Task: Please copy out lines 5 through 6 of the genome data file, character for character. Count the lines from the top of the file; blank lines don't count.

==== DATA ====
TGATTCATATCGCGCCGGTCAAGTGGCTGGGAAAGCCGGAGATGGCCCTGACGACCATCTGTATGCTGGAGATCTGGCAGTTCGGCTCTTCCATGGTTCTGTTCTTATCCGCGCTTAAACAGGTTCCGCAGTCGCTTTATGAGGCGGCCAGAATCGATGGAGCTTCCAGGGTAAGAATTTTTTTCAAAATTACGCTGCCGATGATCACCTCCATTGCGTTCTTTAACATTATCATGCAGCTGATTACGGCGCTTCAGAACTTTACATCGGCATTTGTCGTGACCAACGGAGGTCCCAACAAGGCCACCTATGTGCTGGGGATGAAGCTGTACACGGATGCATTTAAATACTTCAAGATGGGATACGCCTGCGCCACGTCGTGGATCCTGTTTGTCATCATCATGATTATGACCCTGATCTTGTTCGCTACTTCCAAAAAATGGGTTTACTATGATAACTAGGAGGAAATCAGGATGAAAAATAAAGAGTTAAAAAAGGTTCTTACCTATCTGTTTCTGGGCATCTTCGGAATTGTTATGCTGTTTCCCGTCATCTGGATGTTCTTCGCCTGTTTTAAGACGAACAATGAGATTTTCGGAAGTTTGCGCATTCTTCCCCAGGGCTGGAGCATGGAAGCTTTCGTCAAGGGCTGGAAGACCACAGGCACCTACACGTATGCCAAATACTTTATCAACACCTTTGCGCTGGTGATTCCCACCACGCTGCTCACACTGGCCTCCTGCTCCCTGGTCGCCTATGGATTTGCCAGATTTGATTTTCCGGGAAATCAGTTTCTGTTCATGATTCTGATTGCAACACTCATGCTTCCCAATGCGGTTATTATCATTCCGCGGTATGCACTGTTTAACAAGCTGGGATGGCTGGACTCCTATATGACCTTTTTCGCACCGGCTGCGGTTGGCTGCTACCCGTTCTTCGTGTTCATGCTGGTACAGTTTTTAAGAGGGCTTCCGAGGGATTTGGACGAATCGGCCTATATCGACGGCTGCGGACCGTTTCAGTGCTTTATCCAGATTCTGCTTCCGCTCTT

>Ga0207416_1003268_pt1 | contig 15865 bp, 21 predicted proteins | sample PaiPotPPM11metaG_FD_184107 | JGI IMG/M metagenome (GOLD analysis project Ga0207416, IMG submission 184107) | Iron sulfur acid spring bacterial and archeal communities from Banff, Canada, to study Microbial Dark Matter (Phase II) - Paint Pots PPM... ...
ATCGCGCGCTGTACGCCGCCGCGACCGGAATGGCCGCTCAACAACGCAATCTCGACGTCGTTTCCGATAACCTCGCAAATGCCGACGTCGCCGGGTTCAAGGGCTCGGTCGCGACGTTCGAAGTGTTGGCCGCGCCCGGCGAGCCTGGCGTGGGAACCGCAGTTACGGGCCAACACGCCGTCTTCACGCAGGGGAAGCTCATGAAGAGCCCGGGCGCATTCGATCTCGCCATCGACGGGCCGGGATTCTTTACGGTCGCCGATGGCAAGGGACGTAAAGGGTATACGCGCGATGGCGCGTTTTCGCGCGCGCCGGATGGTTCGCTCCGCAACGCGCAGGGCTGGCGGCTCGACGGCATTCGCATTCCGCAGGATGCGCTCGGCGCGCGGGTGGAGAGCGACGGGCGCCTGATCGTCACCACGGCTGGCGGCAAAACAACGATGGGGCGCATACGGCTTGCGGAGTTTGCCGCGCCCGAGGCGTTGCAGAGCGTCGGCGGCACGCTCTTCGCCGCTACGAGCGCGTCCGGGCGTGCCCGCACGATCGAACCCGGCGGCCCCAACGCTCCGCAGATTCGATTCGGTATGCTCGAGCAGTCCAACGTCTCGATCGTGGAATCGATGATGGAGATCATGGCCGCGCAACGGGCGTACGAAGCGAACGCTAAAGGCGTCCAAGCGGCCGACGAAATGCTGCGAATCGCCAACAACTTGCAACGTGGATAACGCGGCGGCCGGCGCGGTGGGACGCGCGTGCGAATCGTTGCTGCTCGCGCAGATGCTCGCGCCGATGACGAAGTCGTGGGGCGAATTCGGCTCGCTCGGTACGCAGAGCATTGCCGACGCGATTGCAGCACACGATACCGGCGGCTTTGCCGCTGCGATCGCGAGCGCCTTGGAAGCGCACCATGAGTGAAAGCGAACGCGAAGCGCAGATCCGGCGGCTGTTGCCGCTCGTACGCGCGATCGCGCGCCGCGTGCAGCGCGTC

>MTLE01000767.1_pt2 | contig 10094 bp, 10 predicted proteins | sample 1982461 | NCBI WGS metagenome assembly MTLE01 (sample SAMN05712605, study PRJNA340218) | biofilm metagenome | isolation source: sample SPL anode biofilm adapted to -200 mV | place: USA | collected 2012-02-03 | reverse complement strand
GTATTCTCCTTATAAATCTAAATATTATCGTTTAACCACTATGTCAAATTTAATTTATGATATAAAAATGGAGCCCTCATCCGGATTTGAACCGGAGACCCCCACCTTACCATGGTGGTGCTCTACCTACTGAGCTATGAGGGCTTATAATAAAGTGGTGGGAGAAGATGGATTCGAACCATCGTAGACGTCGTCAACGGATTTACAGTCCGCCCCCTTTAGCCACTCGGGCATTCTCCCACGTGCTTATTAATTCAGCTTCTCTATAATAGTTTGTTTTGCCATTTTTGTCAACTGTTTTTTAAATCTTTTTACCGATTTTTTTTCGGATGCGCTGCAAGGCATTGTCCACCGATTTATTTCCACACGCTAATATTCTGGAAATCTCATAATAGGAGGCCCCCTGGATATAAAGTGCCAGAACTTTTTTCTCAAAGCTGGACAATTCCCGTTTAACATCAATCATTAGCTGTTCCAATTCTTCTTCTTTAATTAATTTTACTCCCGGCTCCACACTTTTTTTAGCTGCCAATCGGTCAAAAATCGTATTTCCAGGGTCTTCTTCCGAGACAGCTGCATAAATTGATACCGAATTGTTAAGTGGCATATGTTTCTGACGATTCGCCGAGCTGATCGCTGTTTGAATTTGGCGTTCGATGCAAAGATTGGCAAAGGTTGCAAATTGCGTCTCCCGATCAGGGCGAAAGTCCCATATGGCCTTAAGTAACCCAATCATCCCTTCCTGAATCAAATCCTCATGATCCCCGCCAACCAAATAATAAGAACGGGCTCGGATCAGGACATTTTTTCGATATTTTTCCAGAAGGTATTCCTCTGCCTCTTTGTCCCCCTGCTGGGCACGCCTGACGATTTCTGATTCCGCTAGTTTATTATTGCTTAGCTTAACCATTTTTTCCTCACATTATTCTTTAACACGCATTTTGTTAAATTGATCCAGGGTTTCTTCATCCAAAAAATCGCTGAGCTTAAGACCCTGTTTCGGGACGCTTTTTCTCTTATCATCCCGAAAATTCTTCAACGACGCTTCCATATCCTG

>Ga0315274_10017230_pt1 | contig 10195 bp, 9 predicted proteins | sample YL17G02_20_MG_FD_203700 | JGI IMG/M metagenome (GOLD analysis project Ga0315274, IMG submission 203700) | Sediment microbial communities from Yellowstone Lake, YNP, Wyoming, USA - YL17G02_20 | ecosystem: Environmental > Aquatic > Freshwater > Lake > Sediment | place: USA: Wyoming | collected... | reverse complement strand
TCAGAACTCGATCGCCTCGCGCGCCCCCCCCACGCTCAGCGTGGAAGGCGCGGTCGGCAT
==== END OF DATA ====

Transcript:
GTATTCTCCTTATAAATCTAAATATTATCGTTTAACCACTATGTCAAATTTAATTTATGATATAAAAATGGAGCCCTCATCCGGATTTGAACCGGAGACCCCCACCTTACCATGGTGGTGCTCTACCTACTGAGCTATGAGGGCTTATAATAAAGTGGTGGGAGAAGATGGATTCGAACCATCGTAGACGTCGTCAACGGATTTACAGTCCGCCCCCTTTAGCCACTCGGGCATTCTCCCACGTGCTTATTAATTCAGCTTCTCTATAATAGTTTGTTTTGCCATTTTTGTCAACTGTTTTTTAAATCTTTTTACCGATTTTTTTTCGGATGCGCTGCAAGGCATTGTCCACCGATTTATTTCCACACGCTAATATTCTGGAAATCTCATAATAGGAGGCCCCCTGGATATAAAGTGCCAGAACTTTTTTCTCAAAGCTGGACAATTCCCGTTTAACATCAATCATTAGCTGTTCCAATTCTTCTTCTTTAATTAATTTTACTCCCGGCTCCACACTTTTTTTAGCTGCCAATCGGTCAAAAATCGTATTTCCAGGGTCTTCTTCCGAGACAGCTGCATAAATTGATACCGAATTGTTAAGTGGCATATGTTTCTGACGATTCGCCGAGCTGATCGCTGTTTGAATTTGGCGTTCGATGCAAAGATTGGCAAAGGTTGCAAATTGCGTCTCCCGATCAGGGCGAAAGTCCCATATGGCCTTAAGTAACCCAATCATCCCTTCCTGAATCAAATCCTCATGATCCCCGCCAACCAAATAATAAGAACGGGCTCGGATCAGGACATTTTTTCGATATTTTTCCAGAAGGTATTCCTCTGCCTCTTTGTCCCCCTGCTGGGCACGCCTGACGATTTCTGATTCCGCTAGTTTATTATTGCTTAGCTTAACCATTTTTTCCTCACATTATTCTTTAACACGCATTTTGTTAAATTGATCCAGGGTTTCTTCATCCAAAAAATCGCTGAGCTTAAGACCCTGTTTCGGGACGCTTTTTCTCTTATCATCCCGAAAATTCTTCAACGACGCTTCCATATCCTG

>Ga0315274_10017230_pt1 | contig 10195 bp, 9 predicted proteins | sample YL17G02_20_MG_FD_203700 | JGI IMG/M metagenome (GOLD analysis project Ga0315274, IMG submission 203700) | Sediment microbial communities from Yellowstone Lake, YNP, Wyoming, USA - YL17G02_20 | ecosystem: Environmental > Aquatic > Freshwater > Lake > Sediment | place: USA: Wyoming | collected... | reverse complement strand